Calgary opens up

Doors Open YYC running Sept. 27-28

The Doors’ frontman Jim Morrison once said “there are things known and things unknown and in-between are the doors.”

That couldn’t be more true for Doors Open YYC, which returns to the city Sept. 27-28.

This represents the third incarnation of the local program, which originated in Europe 25 years ago as a way of promoting civic pride.

This year, Calgarians will have access to rare, behind-the-scene glimpses of more than three dozen sites in Calgary ranging from the Alberta Children’s Hospital to SAIT Polytechnic’s Art Smith Aero Centre.

Doors Open YYC launched in Calgary in 2012, the year the federal government dubbed the city the “Cultural Capital of Canada”, coinciding with Culture Days.

“In 2012 it was a huge success and I think more successful than anybody had anticipated,” said Alyssa Berry, Doors Open YYC marketing committee representative. “Doors Open as an entity was created to open those places that people never get to see normally.”

One of those places is the Oliver Bowen Maintenance Facility in northeast Calgary. Named after the man who started with Calgary’s street construction and went on to manage the design and construction of Calgary’s first LRT line, the facility services 84 of Calgary’s 192 C-Train cars.

Visitors to the site, which requires pre-registration, will see everything from equipment underneath the trains to different models.

“Probably the coolest part that all the kids love is when we go through the train wash,” said Jennie Palmer, communications advisor with City of Calgary’s Transportation department. “We have a train wash here where all the water is recycled and reused and C-Trains go through it.”

Other municipal sites taking part in the program include the Pine Creek Waste Water Treatment Plant, Ralph Klein Park, Traffic Management Centre and the City Municipal Complex.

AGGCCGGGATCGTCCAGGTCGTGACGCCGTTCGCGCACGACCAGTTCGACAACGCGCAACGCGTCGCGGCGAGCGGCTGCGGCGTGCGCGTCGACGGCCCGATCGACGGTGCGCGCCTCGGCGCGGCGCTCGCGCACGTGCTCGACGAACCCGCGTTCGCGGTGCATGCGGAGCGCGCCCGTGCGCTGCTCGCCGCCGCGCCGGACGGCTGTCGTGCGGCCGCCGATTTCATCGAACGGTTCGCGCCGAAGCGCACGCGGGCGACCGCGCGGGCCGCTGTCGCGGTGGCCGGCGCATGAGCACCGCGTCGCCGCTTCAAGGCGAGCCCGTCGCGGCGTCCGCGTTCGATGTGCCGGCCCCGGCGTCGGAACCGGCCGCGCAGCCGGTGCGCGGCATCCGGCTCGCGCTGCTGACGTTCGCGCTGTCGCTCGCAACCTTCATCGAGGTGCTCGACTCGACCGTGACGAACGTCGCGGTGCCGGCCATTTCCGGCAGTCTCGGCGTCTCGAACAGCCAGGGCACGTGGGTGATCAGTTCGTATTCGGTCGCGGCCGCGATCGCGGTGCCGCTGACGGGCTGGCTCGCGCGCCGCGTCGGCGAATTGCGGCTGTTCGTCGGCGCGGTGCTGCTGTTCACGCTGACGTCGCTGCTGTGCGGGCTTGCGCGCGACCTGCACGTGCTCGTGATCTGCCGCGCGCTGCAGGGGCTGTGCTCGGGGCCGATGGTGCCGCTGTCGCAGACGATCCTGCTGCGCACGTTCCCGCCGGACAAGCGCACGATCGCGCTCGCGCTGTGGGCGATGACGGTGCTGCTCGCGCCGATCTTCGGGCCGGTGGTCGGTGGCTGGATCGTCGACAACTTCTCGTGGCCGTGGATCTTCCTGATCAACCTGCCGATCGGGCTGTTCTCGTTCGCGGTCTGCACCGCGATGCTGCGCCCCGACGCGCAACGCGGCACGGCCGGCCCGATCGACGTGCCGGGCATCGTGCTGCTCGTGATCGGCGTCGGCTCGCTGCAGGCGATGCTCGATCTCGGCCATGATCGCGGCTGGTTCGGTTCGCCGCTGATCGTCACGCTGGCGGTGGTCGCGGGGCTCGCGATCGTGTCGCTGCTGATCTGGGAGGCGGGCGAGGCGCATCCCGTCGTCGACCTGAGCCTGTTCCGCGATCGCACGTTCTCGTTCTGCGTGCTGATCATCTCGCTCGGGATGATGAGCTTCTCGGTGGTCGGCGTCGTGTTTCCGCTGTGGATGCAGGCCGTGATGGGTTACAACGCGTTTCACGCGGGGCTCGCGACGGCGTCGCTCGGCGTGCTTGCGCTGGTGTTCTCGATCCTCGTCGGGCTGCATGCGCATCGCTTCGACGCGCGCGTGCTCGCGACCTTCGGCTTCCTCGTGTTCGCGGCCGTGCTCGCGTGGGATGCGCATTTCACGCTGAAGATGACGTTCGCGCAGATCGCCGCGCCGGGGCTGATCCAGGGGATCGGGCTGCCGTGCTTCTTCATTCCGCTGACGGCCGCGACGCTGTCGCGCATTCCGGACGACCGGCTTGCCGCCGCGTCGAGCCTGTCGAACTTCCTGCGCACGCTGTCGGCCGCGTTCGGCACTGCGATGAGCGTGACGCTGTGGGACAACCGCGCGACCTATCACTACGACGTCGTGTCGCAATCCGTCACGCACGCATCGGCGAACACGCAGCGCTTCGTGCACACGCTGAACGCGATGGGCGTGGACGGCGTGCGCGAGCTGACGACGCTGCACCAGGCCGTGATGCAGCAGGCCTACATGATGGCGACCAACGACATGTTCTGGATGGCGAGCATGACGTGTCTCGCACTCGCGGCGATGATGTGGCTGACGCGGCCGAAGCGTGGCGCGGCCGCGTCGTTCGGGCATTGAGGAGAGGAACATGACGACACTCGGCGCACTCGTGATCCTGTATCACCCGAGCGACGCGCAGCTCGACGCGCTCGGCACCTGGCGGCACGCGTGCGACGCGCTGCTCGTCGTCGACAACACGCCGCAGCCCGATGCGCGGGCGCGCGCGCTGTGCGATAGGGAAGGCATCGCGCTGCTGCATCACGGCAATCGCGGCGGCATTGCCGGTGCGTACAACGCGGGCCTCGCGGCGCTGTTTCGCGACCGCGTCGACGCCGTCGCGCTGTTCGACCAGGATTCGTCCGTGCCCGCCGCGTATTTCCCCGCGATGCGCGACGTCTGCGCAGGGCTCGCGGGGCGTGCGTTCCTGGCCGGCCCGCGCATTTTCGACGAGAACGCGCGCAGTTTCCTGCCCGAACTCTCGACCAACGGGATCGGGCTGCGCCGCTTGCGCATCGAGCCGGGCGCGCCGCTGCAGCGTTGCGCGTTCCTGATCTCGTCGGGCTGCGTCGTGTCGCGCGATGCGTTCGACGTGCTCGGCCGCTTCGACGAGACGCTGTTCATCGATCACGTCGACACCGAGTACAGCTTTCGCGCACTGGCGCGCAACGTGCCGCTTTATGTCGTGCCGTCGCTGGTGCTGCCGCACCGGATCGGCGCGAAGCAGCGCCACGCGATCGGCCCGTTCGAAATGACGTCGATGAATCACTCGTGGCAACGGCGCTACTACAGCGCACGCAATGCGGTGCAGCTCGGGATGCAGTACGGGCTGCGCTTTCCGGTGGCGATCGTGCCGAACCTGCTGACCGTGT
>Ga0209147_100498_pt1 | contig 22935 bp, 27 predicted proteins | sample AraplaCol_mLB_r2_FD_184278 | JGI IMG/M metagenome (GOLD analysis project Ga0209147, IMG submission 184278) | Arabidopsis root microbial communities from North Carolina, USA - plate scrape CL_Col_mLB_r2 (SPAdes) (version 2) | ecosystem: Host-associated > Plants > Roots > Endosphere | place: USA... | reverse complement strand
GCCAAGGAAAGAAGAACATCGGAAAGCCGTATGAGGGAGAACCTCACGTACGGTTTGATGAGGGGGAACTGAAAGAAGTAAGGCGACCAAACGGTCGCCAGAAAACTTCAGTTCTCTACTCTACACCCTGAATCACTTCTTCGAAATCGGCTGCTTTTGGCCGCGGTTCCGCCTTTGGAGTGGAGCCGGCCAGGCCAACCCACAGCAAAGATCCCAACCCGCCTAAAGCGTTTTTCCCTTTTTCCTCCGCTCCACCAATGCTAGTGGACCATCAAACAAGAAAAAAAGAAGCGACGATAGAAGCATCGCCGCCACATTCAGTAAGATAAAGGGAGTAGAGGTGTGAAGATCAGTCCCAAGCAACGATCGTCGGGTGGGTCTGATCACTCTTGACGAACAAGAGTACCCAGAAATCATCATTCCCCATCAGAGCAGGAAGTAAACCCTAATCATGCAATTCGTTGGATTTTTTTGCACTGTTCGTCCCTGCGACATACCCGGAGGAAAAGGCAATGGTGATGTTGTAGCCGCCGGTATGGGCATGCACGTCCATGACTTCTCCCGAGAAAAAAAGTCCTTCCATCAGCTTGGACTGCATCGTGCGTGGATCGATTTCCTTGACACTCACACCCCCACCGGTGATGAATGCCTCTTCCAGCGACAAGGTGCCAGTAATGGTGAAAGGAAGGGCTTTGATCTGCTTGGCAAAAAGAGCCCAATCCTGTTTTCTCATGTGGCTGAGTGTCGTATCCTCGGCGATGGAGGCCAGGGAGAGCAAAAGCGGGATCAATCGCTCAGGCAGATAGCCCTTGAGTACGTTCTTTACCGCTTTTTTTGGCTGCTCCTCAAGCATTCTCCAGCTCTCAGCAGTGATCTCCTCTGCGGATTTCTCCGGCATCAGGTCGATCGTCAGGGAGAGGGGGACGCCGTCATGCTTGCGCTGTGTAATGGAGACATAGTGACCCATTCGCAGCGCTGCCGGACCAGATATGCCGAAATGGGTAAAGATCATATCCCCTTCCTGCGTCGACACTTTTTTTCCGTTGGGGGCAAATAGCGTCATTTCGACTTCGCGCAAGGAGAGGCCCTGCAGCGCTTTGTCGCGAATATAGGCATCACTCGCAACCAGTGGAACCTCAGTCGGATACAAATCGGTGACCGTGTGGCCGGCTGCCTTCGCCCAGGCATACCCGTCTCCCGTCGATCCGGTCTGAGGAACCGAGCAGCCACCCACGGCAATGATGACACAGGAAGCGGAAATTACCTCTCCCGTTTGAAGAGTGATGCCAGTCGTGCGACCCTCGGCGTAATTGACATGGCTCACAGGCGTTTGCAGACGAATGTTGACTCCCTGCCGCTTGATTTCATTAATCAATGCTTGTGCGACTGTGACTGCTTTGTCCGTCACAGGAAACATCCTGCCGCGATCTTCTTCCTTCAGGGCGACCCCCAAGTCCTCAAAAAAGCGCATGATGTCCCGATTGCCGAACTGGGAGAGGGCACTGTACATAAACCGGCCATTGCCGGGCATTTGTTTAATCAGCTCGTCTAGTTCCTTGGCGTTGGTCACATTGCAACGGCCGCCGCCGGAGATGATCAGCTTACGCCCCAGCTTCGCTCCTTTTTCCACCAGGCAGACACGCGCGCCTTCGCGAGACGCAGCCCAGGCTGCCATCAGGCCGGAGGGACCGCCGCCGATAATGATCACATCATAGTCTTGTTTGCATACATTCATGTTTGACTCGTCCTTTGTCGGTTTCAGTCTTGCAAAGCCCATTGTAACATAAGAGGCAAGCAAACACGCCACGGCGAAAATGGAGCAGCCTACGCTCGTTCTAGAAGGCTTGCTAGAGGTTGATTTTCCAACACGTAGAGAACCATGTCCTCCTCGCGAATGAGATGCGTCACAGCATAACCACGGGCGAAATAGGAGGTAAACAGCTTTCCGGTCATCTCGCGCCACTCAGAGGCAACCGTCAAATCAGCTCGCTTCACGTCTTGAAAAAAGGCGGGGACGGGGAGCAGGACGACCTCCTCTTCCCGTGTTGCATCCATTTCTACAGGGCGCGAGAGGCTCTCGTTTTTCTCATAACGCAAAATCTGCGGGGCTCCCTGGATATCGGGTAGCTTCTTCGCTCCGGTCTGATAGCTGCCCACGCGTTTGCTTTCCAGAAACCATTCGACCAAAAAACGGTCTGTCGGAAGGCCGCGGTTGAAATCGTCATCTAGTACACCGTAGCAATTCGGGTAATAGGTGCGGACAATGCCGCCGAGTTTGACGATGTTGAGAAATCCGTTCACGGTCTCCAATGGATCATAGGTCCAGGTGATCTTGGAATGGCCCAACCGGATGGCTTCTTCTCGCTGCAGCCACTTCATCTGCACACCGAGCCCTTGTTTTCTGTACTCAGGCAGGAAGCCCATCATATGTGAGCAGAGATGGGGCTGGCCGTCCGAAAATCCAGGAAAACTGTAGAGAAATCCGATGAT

If science, art or sports are more up your alley, there’s the Alberta College of Art & Design, F&D Scene Changes Inc., Canada’s Sports Hall of Fame, Epcor Centre and the North Mount Pleasant Arts Centre.

For those looking to explore Calgary’s heritage, Doors Open YYC sites include Fort Calgary, Calgary Stampede, Calgary Tower, Nellie McClung House, CC Snowdon Building and Lougheed House.

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Built in 1891, Lougheed House was once home to Sen. James Alexander Lougheed, Lady Isabella, their six children and staff. Visitors to the house for Doors Open YYC will take a behind-the-scenes tour of the historic structure, including the upstairs where the executive offices are today; the back servants’ stairs, reminiscent of a scene from Downton Abbey, and; the archives and collections in the basement, which are usually closed to the public.

“We like to keep [the Lougheed’s] culture preserved, especially the Metis culture Lady Lougheed was part of,” said Adrienne Leicht, guest services, programs and volunteer manager with Lougheed House, noting Isabella Lougheed’s mother was of Metis descent.

“We like to bring that into a lot of our aspects and teach people there were different cultures in Calgary to make it what it is today.”

As with other sites and programs in the city, Lougheed House will also be participating in Culture Days, which takes place the same weekend as Doors Open YYC.

“With Culture Days what  we like to do here at Lougheed  House is bring in local artists from different aspects of culture and art,” said Leicht.

The house has events such as storytelling, an art mural for the kids and Metis sash making.

Doors Open YYC organizers are expecting a strong turnout this year, especially after certain sites were affected by June floods last year.

“The flood last summer created a lot of problems with sites … the Calgary Stampede for example,” said Berry. “Yet there was the pride of Calgary in coming together in after that flood and that sort of ‘Come Hell or High Water’ mentality that the Stampede sort initiated. In actual sites that  participated, we were at capacity  into what they could support.”

 

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